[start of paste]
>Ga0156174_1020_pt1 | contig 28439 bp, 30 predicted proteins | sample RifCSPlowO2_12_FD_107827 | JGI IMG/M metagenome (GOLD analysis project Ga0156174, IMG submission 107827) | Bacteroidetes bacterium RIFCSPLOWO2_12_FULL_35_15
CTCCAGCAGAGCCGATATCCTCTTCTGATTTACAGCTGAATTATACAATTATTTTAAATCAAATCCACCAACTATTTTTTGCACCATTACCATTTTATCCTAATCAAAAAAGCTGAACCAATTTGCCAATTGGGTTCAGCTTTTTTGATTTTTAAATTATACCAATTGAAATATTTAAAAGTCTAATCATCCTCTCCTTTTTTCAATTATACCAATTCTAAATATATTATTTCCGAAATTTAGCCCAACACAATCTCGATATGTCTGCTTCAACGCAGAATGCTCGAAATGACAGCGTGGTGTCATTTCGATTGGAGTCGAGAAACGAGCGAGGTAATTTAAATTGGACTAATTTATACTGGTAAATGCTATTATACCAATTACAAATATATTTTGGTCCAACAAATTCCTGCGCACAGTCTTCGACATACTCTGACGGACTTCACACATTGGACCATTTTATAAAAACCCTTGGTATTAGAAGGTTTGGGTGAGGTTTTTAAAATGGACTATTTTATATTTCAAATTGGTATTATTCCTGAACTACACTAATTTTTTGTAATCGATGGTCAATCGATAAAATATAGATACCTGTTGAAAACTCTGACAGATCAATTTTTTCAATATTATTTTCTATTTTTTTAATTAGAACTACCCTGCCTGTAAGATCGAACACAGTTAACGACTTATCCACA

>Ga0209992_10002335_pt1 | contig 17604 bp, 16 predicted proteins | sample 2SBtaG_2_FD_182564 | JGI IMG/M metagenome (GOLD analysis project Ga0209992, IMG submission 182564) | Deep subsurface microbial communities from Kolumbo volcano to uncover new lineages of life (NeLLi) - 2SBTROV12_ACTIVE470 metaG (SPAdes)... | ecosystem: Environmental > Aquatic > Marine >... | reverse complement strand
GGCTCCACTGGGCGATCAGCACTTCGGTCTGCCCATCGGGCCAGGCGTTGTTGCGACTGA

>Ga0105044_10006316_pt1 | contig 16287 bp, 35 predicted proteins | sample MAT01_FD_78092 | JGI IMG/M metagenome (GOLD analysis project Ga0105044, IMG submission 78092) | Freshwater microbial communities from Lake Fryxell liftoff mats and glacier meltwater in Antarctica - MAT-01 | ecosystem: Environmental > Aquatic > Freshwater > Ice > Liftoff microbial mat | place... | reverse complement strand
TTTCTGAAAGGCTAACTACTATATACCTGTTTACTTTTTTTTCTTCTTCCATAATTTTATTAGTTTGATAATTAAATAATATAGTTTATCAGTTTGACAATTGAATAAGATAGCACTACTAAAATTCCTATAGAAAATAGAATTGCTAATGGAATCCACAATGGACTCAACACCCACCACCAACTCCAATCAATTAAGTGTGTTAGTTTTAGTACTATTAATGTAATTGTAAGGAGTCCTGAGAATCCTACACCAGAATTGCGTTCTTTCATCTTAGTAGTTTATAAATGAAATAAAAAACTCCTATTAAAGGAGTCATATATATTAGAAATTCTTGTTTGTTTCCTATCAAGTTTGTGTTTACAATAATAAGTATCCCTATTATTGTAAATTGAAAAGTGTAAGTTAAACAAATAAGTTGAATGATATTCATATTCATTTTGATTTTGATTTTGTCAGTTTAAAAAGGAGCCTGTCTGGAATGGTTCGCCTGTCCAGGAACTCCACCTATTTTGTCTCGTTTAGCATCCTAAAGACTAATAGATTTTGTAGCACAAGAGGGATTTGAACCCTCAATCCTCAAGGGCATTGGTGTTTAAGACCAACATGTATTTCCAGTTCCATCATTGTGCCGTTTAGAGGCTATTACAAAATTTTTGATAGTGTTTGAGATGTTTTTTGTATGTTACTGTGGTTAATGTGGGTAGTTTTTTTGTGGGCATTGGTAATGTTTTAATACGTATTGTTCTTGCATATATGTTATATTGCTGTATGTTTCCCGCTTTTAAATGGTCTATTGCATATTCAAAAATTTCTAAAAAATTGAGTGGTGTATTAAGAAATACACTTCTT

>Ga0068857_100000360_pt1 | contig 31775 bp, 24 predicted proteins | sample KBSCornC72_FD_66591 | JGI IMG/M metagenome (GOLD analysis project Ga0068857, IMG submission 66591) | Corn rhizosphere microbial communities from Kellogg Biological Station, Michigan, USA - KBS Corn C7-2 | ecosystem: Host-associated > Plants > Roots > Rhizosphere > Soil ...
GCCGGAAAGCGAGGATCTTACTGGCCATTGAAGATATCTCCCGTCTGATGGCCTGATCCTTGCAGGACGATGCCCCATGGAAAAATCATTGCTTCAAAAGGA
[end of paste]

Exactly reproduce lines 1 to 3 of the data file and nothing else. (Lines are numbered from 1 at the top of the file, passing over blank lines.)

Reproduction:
>Ga0156174_1020_pt1 | contig 28439 bp, 30 predicted proteins | sample RifCSPlowO2_12_FD_107827 | JGI IMG/M metagenome (GOLD analysis project Ga0156174, IMG submission 107827) | Bacteroidetes bacterium RIFCSPLOWO2_12_FULL_35_15
CTCCAGCAGAGCCGATATCCTCTTCTGATTTACAGCTGAATTATACAATTATTTTAAATCAAATCCACCAACTATTTTTTGCACCATTACCATTTTATCCTAATCAAAAAAGCTGAACCAATTTGCCAATTGGGTTCAGCTTTTTTGATTTTTAAATTATACCAATTGAAATATTTAAAAGTCTAATCATCCTCTCCTTTTTTCAATTATACCAATTCTAAATATATTATTTCCGAAATTTAGCCCAACACAATCTCGATATGTCTGCTTCAACGCAGAATGCTCGAAATGACAGCGTGGTGTCATTTCGATTGGAGTCGAGAAACGAGCGAGGTAATTTAAATTGGACTAATTTATACTGGTAAATGCTATTATACCAATTACAAATATATTTTGGTCCAACAAATTCCTGCGCACAGTCTTCGACATACTCTGACGGACTTCACACATTGGACCATTTTATAAAAACCCTTGGTATTAGAAGGTTTGGGTGAGGTTTTTAAAATGGACTATTTTATATTTCAAATTGGTATTATTCCTGAACTACACTAATTTTTTGTAATCGATGGTCAATCGATAAAATATAGATACCTGTTGAAAACTCTGACAGATCAATTTTTTCAATATTATTTTCTATTTTTTTAATTAGAACTACCCTGCCTGTAAGATCGAACACAGTTAACGACTTATCCACA

>Ga0209992_10002335_pt1 | contig 17604 bp, 16 predicted proteins | sample 2SBtaG_2_FD_182564 | JGI IMG/M metagenome (GOLD analysis project Ga0209992, IMG submission 182564) | Deep subsurface microbial communities from Kolumbo volcano to uncover new lineages of life (NeLLi) - 2SBTROV12_ACTIVE470 metaG (SPAdes)... | ecosystem: Environmental > Aquatic > Marine >... | reverse complement strand